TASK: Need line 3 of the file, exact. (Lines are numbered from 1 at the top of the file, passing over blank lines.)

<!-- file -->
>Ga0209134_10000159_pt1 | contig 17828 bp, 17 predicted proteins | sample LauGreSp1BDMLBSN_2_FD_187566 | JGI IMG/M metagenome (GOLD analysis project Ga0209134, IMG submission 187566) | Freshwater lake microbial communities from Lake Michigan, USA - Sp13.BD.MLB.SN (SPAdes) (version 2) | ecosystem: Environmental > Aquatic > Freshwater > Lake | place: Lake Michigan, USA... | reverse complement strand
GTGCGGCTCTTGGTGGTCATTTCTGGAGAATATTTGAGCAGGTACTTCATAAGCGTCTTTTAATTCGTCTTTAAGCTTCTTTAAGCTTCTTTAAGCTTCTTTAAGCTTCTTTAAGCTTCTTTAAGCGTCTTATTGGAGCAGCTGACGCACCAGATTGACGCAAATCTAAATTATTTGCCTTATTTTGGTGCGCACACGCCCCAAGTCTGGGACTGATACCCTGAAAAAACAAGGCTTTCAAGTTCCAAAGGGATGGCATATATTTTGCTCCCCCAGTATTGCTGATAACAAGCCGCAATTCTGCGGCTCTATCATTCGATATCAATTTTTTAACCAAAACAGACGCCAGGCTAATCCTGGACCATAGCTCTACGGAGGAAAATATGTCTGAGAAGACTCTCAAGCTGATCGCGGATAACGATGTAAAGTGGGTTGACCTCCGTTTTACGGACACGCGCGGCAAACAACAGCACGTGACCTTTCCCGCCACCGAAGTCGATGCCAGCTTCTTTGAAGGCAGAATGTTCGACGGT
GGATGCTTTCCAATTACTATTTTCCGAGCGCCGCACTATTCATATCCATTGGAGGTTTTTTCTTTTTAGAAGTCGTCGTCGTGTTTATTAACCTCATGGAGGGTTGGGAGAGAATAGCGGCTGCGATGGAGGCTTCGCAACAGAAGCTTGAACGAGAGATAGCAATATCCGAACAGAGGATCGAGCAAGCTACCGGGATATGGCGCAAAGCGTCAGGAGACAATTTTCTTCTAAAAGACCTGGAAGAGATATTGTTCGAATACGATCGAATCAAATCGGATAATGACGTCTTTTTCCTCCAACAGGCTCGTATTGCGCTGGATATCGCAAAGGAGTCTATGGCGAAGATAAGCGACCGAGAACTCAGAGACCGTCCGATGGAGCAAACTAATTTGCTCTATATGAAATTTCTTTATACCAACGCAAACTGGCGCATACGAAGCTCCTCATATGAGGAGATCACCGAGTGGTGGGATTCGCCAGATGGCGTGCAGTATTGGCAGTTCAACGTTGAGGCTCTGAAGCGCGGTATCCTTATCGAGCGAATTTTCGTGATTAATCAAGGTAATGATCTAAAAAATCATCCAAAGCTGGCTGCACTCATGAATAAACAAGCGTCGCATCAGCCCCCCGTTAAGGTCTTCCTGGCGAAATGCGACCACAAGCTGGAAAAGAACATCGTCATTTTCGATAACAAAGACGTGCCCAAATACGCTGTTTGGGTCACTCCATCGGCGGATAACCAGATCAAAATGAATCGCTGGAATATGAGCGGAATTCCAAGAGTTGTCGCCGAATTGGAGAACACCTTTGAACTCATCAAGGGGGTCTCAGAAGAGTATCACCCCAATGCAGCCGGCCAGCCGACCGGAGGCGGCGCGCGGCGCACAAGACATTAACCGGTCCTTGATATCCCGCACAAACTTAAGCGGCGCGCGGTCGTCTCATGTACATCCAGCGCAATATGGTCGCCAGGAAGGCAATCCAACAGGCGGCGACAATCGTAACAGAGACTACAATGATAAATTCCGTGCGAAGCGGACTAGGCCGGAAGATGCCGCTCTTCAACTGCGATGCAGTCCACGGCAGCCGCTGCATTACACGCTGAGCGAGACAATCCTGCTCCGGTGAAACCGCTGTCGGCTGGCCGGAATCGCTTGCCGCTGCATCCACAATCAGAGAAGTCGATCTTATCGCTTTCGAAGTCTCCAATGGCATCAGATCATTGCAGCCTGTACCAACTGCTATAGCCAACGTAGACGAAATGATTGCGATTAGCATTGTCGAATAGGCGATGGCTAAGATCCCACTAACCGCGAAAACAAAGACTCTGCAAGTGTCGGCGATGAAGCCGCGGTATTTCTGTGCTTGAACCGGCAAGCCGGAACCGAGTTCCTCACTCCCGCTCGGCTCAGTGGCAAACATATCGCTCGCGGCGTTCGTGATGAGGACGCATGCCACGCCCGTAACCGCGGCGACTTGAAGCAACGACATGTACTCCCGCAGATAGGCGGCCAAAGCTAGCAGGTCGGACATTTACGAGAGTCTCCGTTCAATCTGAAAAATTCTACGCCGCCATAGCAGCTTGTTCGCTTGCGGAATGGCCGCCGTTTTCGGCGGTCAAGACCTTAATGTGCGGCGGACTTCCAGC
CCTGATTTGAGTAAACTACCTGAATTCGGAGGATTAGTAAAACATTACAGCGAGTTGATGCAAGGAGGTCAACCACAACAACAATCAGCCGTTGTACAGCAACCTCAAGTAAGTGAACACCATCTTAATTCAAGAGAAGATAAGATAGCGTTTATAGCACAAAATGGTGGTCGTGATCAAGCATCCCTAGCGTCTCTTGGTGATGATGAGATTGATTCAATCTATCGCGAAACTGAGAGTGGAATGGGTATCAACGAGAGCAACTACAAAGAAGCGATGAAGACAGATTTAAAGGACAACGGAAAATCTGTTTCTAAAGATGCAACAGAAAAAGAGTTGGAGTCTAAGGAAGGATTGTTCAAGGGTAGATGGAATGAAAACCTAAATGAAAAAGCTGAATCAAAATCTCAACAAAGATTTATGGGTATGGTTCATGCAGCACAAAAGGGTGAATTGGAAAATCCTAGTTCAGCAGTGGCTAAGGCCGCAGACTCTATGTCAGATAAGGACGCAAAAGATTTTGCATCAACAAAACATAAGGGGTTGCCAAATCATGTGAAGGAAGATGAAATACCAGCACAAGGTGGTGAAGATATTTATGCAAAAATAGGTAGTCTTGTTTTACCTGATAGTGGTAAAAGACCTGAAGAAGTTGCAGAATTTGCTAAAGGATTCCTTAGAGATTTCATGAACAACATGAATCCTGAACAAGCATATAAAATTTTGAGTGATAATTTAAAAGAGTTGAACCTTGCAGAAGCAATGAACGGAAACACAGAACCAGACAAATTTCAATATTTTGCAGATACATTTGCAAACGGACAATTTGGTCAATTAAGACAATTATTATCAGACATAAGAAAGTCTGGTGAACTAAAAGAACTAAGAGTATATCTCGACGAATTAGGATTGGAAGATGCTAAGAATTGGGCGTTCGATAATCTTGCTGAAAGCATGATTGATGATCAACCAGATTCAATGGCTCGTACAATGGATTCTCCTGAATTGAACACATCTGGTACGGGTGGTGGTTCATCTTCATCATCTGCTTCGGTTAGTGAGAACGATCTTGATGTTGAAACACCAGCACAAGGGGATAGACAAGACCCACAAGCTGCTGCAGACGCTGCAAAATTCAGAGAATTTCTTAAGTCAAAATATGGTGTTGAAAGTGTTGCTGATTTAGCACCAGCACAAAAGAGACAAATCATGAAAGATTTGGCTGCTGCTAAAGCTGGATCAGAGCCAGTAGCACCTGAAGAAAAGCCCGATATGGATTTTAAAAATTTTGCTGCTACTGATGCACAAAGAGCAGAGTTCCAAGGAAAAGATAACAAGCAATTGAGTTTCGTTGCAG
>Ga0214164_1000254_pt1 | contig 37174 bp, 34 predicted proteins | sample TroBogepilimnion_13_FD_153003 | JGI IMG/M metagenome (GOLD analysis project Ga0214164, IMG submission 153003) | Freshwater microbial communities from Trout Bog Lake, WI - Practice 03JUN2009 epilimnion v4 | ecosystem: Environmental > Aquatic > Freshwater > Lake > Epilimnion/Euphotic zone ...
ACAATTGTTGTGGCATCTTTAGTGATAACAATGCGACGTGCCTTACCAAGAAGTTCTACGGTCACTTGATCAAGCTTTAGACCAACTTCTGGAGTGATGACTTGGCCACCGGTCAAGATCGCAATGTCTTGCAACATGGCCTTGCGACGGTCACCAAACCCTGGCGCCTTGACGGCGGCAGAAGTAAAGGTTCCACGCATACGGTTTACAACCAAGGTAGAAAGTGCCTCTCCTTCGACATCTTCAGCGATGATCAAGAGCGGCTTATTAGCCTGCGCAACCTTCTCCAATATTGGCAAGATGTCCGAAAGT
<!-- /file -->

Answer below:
GGATGCTTTCCAATTACTATTTTCCGAGCGCCGCACTATTCATATCCATTGGAGGTTTTTTCTTTTTAGAAGTCGTCGTCGTGTTTATTAACCTCATGGAGGGTTGGGAGAGAATAGCGGCTGCGATGGAGGCTTCGCAACAGAAGCTTGAACGAGAGATAGCAATATCCGAACAGAGGATCGAGCAAGCTACCGGGATATGGCGCAAAGCGTCAGGAGACAATTTTCTTCTAAAAGACCTGGAAGAGATATTGTTCGAATACGATCGAATCAAATCGGATAATGACGTCTTTTTCCTCCAACAGGCTCGTATTGCGCTGGATATCGCAAAGGAGTCTATGGCGAAGATAAGCGACCGAGAACTCAGAGACCGTCCGATGGAGCAAACTAATTTGCTCTATATGAAATTTCTTTATACCAACGCAAACTGGCGCATACGAAGCTCCTCATATGAGGAGATCACCGAGTGGTGGGATTCGCCAGATGGCGTGCAGTATTGGCAGTTCAACGTTGAGGCTCTGAAGCGCGGTATCCTTATCGAGCGAATTTTCGTGATTAATCAAGGTAATGATCTAAAAAATCATCCAAAGCTGGCTGCACTCATGAATAAACAAGCGTCGCATCAGCCCCCCGTTAAGGTCTTCCTGGCGAAATGCGACCACAAGCTGGAAAAGAACATCGTCATTTTCGATAACAAAGACGTGCCCAAATACGCTGTTTGGGTCACTCCATCGGCGGATAACCAGATCAAAATGAATCGCTGGAATATGAGCGGAATTCCAAGAGTTGTCGCCGAATTGGAGAACACCTTTGAACTCATCAAGGGGGTCTCAGAAGAGTATCACCCCAATGCAGCCGGCCAGCCGACCGGAGGCGGCGCGCGGCGCACAAGACATTAACCGGTCCTTGATATCCCGCACAAACTTAAGCGGCGCGCGGTCGTCTCATGTACATCCAGCGCAATATGGTCGCCAGGAAGGCAATCCAACAGGCGGCGACAATCGTAACAGAGACTACAATGATAAATTCCGTGCGAAGCGGACTAGGCCGGAAGATGCCGCTCTTCAACTGCGATGCAGTCCACGGCAGCCGCTGCATTACACGCTGAGCGAGACAATCCTGCTCCGGTGAAACCGCTGTCGGCTGGCCGGAATCGCTTGCCGCTGCATCCACAATCAGAGAAGTCGATCTTATCGCTTTCGAAGTCTCCAATGGCATCAGATCATTGCAGCCTGTACCAACTGCTATAGCCAACGTAGACGAAATGATTGCGATTAGCATTGTCGAATAGGCGATGGCTAAGATCCCACTAACCGCGAAAACAAAGACTCTGCAAGTGTCGGCGATGAAGCCGCGGTATTTCTGTGCTTGAACCGGCAAGCCGGAACCGAGTTCCTCACTCCCGCTCGGCTCAGTGGCAAACATATCGCTCGCGGCGTTCGTGATGAGGACGCATGCCACGCCCGTAACCGCGGCGACTTGAAGCAACGACATGTACTCCCGCAGATAGGCGGCCAAAGCTAGCAGGTCGGACATTTACGAGAGTCTCCGTTCAATCTGAAAAATTCTACGCCGCCATAGCAGCTTGTTCGCTTGCGGAATGGCCGCCGTTTTCGGCGGTCAAGACCTTAATGTGCGGCGGACTTCCAGC